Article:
Sticks and Stones

Dameon Garnett
The Tristan Bates Theatre
to

Sticks and Stones
Sticks and Stones
Sticks and Stones

Anyone sceptical about the problem Britain faces from racial prejudice should take a look at the police statistics for hate crime in 2019. The number of offences logged by police has doubled since 2012–2015; three quarters of these are race hate crimes, of which some 36% are race hate violence.

If the problem seems obvious to many of us, the response can be more difficult. In a powerful sixty-minute play, Sticks and Stones takes us to a school faced with complaints about a series of social media postings by a white staff member, Tina, the school's acting catering manager.

She claims they are either jokes or merely something posted to her which she passed on, nothing serious and anyway staff know she is okay with everyone. And indeed, Afua, the mixed heritage member of management tasked with letting Tina know she is suspended pending an investigation, has a picture on her desk of her and Tina out socialising. They have been to each other’s homes and Tina has babysat Afua’s son.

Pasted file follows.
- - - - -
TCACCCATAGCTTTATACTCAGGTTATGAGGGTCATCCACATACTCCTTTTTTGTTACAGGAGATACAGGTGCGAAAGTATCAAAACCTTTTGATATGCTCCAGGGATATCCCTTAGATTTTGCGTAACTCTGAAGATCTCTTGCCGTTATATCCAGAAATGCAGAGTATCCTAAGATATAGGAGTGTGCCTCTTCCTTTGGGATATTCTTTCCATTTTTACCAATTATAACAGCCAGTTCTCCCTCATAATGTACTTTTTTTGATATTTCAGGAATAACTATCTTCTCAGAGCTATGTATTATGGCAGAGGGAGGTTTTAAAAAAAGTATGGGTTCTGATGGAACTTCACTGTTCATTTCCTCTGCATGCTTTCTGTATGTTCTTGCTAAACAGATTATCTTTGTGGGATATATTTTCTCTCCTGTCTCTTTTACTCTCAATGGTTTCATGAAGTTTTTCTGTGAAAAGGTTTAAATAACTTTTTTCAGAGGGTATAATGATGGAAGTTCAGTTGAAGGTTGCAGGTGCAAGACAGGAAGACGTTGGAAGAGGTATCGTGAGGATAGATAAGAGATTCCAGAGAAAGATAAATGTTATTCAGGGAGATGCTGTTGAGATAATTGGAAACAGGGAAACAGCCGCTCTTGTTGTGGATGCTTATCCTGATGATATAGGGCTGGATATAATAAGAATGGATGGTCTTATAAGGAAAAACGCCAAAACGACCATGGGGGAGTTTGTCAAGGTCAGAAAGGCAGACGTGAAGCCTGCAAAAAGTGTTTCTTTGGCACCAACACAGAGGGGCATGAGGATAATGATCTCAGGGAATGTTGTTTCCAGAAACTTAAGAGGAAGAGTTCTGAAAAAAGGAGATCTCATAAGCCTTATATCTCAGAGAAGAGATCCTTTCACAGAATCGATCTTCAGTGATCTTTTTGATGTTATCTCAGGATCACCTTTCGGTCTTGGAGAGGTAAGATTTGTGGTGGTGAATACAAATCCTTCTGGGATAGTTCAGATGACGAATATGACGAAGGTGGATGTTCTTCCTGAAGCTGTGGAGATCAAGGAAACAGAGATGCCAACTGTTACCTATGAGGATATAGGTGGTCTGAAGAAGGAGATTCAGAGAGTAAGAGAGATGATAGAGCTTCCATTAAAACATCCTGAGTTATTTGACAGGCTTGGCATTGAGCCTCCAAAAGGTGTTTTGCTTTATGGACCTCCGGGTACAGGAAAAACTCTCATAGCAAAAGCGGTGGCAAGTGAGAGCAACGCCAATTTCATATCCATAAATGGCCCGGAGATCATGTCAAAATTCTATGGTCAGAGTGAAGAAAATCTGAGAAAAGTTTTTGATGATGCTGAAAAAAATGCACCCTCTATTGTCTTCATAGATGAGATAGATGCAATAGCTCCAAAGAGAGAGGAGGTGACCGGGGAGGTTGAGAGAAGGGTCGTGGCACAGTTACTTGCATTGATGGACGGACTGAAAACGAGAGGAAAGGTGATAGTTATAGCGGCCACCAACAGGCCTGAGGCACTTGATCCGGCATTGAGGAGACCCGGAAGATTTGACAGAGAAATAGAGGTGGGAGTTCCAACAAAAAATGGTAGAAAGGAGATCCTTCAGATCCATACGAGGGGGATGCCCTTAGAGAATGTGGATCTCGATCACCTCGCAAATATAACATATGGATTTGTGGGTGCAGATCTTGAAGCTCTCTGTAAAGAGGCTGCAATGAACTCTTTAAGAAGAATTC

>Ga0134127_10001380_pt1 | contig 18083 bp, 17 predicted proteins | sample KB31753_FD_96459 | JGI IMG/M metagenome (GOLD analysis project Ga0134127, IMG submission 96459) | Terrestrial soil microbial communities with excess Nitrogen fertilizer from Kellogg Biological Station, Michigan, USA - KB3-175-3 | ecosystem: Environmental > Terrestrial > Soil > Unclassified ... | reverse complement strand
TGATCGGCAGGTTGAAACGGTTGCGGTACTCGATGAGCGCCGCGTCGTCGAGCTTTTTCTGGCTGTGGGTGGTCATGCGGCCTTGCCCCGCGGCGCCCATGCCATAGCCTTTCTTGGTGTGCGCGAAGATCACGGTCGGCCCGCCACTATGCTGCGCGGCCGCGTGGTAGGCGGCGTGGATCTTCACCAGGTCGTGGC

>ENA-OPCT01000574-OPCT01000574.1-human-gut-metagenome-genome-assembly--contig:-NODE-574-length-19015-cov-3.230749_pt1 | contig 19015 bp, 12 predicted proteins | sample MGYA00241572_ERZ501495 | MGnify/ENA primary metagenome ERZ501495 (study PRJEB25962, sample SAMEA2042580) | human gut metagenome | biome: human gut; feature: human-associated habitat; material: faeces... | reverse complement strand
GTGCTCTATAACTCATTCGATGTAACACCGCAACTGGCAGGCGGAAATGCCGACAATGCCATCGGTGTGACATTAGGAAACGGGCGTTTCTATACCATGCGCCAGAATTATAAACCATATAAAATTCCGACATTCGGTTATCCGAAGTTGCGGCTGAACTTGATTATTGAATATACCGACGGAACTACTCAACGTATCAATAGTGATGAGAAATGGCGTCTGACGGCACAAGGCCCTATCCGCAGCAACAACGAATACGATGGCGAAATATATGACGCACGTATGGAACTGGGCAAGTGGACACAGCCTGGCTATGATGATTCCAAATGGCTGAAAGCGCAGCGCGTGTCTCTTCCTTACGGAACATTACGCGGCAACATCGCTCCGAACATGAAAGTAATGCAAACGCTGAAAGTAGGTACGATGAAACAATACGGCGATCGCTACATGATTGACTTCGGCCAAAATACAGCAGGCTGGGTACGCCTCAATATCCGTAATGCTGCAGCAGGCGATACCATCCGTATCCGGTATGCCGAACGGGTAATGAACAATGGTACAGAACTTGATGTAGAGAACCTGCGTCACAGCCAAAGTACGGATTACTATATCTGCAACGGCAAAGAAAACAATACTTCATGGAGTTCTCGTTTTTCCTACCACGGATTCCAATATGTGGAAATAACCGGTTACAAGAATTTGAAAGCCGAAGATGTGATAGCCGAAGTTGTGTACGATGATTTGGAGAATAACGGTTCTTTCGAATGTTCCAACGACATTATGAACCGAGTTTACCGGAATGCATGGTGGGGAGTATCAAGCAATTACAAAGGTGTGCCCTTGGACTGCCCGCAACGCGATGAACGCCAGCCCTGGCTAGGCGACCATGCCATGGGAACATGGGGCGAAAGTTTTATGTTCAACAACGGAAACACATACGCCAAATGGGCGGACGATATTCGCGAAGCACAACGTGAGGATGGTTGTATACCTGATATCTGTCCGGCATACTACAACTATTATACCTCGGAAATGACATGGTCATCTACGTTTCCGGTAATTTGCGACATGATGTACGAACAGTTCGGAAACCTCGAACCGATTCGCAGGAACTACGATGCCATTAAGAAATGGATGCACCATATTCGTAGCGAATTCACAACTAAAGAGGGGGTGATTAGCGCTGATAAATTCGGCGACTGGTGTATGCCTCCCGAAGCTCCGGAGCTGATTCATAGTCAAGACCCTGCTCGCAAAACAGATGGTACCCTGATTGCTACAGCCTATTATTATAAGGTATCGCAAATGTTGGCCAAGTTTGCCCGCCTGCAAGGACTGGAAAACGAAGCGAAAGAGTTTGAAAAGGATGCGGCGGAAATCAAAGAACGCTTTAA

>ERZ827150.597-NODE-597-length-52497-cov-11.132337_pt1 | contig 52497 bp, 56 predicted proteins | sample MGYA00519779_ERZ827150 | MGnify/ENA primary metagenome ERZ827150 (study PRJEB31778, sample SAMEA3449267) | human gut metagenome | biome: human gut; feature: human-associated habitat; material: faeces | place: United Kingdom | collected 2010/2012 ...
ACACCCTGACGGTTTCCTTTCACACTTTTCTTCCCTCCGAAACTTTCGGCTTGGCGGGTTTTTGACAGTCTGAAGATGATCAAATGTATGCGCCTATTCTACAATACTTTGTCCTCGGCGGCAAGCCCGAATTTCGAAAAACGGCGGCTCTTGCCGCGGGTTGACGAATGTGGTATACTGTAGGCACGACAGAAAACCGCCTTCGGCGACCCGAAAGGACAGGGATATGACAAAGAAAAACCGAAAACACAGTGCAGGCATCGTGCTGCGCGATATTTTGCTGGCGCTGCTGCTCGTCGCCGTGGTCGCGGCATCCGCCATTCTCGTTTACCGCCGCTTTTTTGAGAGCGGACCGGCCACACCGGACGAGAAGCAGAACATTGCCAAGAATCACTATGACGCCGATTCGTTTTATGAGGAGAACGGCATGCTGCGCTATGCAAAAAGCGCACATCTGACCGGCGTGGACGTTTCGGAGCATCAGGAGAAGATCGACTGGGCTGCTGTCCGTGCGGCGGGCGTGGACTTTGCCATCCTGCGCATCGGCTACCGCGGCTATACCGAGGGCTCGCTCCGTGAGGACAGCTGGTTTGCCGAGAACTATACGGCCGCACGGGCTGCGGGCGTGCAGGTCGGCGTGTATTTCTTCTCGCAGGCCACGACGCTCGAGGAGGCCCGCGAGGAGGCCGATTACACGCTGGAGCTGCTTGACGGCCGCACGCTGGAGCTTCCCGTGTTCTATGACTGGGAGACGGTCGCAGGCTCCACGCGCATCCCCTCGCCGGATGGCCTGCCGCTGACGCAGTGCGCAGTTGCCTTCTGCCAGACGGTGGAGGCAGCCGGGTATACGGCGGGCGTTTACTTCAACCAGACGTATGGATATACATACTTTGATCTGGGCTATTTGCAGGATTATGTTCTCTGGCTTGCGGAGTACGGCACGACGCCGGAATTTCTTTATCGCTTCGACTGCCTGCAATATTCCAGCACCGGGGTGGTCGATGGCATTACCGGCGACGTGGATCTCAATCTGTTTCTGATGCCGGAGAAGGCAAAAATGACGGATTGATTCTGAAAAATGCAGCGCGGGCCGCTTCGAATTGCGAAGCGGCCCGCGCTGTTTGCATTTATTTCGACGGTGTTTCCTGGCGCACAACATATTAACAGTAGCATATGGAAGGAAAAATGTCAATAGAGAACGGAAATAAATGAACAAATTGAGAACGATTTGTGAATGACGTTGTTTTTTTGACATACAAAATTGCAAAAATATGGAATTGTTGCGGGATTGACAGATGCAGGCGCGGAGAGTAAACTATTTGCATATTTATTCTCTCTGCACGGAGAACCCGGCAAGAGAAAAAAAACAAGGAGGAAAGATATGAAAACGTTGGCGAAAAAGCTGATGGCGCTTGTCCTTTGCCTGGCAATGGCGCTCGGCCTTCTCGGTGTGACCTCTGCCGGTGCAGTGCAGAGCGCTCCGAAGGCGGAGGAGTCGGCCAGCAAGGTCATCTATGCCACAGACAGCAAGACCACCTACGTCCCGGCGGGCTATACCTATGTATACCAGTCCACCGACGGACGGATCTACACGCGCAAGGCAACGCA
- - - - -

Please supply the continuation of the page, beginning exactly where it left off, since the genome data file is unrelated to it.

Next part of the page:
But Afua takes things very seriously, pointing to a few of the postings such as the supposed joke which read, “nearly knocked over a black lad the other day. Lucky he opened his mouth or you wouldn't see him in the dark.”

Afua argues such things contribute to prejudice and bring the school into disrepute, adding that a number of them would be regarded as race hate crimes by police. All of which Tina dismisses with her repeated line that, “a joke is a joke is a joke.” But as she becomes more defensive, her arguments get more troubling. She claims “people feel they are being pushed out of our tradition,” that she is now the ethnic minority in London and worse, as a working class woman she is bottom of the pile.

It’s an intense, riveting performance. with Eva Fontaine as Afua increasingly exasperated by Catherine Harvey as Tina, who shifts from being the warm, smiling friend who just doesn't seem to get what is happening to become angrily defensive and prepared to physically fight for what she feels is being taken away from her by “posh” middle class people like Afua.

There are growing numbers of Tinas in deprived communities across the country, meaning no harm, even as they help feed the prejudice that can hamper the lives of ethnic minorities. Too many schools and other workplaces do nothing about it and even those that try, like the school in the play Sticks and Stones, are often just shifting the problem elsewhere.

Reviewer: Keith Mckenna